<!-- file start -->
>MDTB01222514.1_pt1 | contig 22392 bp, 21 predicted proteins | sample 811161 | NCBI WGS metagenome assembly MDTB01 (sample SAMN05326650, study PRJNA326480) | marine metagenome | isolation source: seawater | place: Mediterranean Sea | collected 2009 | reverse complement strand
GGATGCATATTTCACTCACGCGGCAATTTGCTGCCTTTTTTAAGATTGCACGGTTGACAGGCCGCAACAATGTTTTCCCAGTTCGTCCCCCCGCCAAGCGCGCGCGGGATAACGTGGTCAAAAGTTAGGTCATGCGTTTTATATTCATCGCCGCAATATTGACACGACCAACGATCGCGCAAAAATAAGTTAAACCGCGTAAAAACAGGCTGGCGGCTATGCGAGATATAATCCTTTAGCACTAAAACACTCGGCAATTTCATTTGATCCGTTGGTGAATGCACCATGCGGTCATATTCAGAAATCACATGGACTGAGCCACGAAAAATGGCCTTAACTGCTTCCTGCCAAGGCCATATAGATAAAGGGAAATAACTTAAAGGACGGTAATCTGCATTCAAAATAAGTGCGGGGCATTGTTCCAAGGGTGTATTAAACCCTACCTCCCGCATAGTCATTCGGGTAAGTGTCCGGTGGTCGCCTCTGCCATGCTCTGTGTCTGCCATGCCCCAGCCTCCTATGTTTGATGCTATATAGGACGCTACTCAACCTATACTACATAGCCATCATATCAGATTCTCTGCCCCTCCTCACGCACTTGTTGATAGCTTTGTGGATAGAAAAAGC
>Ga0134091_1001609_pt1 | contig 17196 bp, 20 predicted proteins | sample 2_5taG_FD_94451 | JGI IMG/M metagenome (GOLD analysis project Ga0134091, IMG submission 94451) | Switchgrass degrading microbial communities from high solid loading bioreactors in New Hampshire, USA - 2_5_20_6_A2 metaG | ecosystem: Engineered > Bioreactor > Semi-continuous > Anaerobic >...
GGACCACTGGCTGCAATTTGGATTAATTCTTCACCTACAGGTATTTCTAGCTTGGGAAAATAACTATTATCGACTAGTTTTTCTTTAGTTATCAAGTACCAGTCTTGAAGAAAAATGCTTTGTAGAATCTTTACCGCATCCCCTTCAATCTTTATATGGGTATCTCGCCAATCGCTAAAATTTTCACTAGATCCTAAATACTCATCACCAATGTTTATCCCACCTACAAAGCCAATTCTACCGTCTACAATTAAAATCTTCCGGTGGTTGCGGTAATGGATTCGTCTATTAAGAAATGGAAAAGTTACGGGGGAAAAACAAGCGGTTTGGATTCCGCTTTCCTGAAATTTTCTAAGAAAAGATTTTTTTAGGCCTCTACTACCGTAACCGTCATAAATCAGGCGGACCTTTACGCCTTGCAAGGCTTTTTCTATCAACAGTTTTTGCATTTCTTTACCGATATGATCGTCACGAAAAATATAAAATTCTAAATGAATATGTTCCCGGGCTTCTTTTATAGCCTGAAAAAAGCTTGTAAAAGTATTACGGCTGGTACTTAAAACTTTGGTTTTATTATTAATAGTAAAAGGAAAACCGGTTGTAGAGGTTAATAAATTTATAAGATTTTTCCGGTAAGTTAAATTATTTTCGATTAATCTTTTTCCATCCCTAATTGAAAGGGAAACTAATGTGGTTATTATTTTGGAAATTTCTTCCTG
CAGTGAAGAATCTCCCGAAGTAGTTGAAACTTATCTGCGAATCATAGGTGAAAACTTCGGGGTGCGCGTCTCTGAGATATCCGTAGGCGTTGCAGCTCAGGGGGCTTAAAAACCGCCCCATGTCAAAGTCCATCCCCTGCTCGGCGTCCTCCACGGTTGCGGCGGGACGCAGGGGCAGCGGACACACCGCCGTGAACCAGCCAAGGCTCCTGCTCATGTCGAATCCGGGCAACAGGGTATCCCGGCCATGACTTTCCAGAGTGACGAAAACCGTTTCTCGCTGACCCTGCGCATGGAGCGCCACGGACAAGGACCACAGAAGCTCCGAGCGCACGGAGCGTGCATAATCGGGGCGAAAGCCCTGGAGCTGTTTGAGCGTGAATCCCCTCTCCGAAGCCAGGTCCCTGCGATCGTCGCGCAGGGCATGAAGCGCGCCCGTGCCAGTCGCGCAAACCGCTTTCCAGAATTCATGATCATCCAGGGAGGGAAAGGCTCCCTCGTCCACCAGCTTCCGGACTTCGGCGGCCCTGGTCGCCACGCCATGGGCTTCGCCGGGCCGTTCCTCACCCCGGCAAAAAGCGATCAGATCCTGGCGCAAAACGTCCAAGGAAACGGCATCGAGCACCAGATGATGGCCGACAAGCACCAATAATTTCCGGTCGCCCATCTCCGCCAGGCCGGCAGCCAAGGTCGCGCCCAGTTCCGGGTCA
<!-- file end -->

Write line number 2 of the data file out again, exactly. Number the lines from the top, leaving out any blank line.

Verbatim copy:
GGATGCATATTTCACTCACGCGGCAATTTGCTGCCTTTTTTAAGATTGCACGGTTGACAGGCCGCAACAATGTTTTCCCAGTTCGTCCCCCCGCCAAGCGCGCGCGGGATAACGTGGTCAAAAGTTAGGTCATGCGTTTTATATTCATCGCCGCAATATTGACACGACCAACGATCGCGCAAAAATAAGTTAAACCGCGTAAAAACAGGCTGGCGGCTATGCGAGATATAATCCTTTAGCACTAAAACACTCGGCAATTTCATTTGATCCGTTGGTGAATGCACCATGCGGTCATATTCAGAAATCACATGGACTGAGCCACGAAAAATGGCCTTAACTGCTTCCTGCCAAGGCCATATAGATAAAGGGAAATAACTTAAAGGACGGTAATCTGCATTCAAAATAAGTGCGGGGCATTGTTCCAAGGGTGTATTAAACCCTACCTCCCGCATAGTCATTCGGGTAAGTGTCCGGTGGTCGCCTCTGCCATGCTCTGTGTCTGCCATGCCCCAGCCTCCTATGTTTGATGCTATATAGGACGCTACTCAACCTATACTACATAGCCATCATATCAGATTCTCTGCCCCTCCTCACGCACTTGTTGATAGCTTTGTGGATAGAAAAAGC